Now, this is where our own baptismal identity comes into play. You see the words the Father spoke to Jesus – “You are my Son, the Beloved; with you I am well pleased” – aren’t these the words each one of us longs to hear? We build our lives around hearing these words! How can I be accepted? How can I be loved? What must I do for people to be pleased with me? And the world’s answer is simple. Do something that’s pleasing. Be funny. Be smart. Get a tattoo. Make money. Be outgoing. Don’t have a bad game. Do something that makes you worthy! Stand out, be unique, make a difference, don’t be boring, do something pleasing, and only then will you be accepted and loved. Maybe. That’s the way our world orders things. Do something pleasing first. Experience love and belong second.

What our baptism does, and what Jesus’ baptism represents, is a complete reversal of that order. We say know that you’re loved and that you belong, and to the extent that you know you will live a life that’s pleasing to God.

And that’s why it is a good and fitting thing that we baptize infants. Before they do anything good we mark them as Christ’s own forever. We tell them they’re beloved sons and daughters of God and that, because they are in Christ, that God is so very pleased with them. And you know what? Sin, anxiety and fear – these are really nothing more than symptoms of us forgetting that we belong to God, that in Christ God identifies with us fully taking even our sin upon His own back. That is, after all, what the cross is all about – God making Him who knew no sin to become sin for us, so that in Him we might become the beloved of God. “Out of his boundless love, Christ became what we are, so that we might become what He is.”

And so it’s a fitting thing to celebrate the baptism of Jesus. Because on His first day in office, by choosing to be baptized, what Jesus did was replace traditional religion with the Gospel. Your see religion says, “Do something well pleasing, and then maybe you’ll be acceptable.” But the Gospel says that in Christ we’re acceptable, and that to the extent that we grasp our beloved-ness we’ll please God as a byproduct. Religion is about morality and our faithfulness. The Gospel is about grace and God’s faithfulness. Religion is a wagging finder that screams, “try harder!” The Gospel is Jesus in the Jordan saying, “We lepers.”

There’s a great verse in the Book of Isaiah that says, “surely he has borne our infirmities and carried our diseases; he was wounded for our transgressions and crushed for our iniquities.” Now as Christians, we believe that this verse was meant to point to Jesus. But here’s the reason I share it. Going back to Father Damien, by the time he actually died Fr. Damien had contacted leprously. Could he have taken some sanitary measures to prevent that? I suppose he could. But what Father Damien felt called to do was to give these sick, banished and forgotten people something that had been lost: dignity, worth, love, belonging, and a sense that someone was “well pleased” enough with them to embrace them, to love them and to get close. But if that was to happen, metaphorically speaking, Father Damien had to stand with them in the Jordan. Out of his boundless love, Damien became what they were, lepers, so that that they might become what He is, fully human. God made Fr. Damien who knew no leprously to be a leper for them, so that in Damien’s presence they might experience a dignity, love and belonging they had never known before.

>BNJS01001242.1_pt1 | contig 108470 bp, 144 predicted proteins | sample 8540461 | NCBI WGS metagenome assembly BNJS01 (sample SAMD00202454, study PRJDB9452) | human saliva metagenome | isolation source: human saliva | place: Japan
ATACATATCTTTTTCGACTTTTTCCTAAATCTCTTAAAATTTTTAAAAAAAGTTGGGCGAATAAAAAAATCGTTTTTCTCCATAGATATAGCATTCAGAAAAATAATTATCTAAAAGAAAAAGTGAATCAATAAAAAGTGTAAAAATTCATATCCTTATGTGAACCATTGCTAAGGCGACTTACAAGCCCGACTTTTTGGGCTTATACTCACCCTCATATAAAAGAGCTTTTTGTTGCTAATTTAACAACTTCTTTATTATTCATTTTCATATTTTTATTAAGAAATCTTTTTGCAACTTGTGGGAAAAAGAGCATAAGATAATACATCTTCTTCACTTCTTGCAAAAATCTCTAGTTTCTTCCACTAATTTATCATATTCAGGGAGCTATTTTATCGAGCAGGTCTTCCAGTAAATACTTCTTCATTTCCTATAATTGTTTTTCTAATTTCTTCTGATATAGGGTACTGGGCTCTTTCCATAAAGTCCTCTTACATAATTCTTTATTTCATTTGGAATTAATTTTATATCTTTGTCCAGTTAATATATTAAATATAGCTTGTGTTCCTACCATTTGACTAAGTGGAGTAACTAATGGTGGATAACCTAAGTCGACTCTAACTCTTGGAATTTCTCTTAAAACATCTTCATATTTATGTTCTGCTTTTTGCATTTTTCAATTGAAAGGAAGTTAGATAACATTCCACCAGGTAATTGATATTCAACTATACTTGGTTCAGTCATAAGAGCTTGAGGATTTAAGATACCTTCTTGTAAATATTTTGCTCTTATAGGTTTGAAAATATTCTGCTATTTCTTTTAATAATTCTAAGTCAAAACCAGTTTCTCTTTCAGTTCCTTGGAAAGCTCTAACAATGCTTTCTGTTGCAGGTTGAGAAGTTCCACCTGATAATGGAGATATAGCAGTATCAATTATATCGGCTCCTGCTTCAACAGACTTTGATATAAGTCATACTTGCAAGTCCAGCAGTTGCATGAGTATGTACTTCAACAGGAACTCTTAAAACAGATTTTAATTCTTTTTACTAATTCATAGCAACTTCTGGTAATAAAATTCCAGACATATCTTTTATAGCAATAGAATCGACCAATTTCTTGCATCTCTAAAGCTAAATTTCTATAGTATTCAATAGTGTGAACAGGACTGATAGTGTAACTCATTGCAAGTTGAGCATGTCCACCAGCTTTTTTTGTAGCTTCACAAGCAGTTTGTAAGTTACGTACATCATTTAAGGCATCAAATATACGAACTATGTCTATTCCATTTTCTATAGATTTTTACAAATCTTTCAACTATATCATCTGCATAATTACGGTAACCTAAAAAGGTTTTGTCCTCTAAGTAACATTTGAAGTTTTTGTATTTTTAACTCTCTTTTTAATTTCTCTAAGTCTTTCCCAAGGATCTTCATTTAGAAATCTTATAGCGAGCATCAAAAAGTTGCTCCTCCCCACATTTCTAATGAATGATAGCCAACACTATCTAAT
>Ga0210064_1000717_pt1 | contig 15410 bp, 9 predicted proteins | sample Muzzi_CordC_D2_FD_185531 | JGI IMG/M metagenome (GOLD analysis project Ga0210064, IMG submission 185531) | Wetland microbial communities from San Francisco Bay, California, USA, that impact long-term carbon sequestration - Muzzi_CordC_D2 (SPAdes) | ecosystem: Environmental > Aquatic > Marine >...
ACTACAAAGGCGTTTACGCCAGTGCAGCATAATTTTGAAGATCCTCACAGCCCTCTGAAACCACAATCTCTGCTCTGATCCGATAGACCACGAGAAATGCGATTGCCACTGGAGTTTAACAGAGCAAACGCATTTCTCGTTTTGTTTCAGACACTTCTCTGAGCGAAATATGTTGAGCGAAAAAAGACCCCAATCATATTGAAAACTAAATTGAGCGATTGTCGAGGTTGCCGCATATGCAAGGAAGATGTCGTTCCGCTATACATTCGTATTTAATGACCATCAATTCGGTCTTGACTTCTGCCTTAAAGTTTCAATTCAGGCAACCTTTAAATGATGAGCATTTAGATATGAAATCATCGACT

Why was Jesus baptized? Well, I suppose that all depends on how we view our selves. If all we really need is a good example or a little ego boost and we assume that’s what Jesus provides, than I don’t know. But if Jesus was right – if “those who are well have no need of a physician but only those who are sick” – if despite the myriad ways we try to convince the world that we’re all just fine what we really need is a savior – than Jesus’ baptism is nothing less than God, the ultimate Public Servant, making a statement to the world that he came to embrace us, love us, get close, and bear our disease for us, even to the point of dying on a cross.

You see baptism is for people that identity with sinners. And thank God that Jesus was someone that did.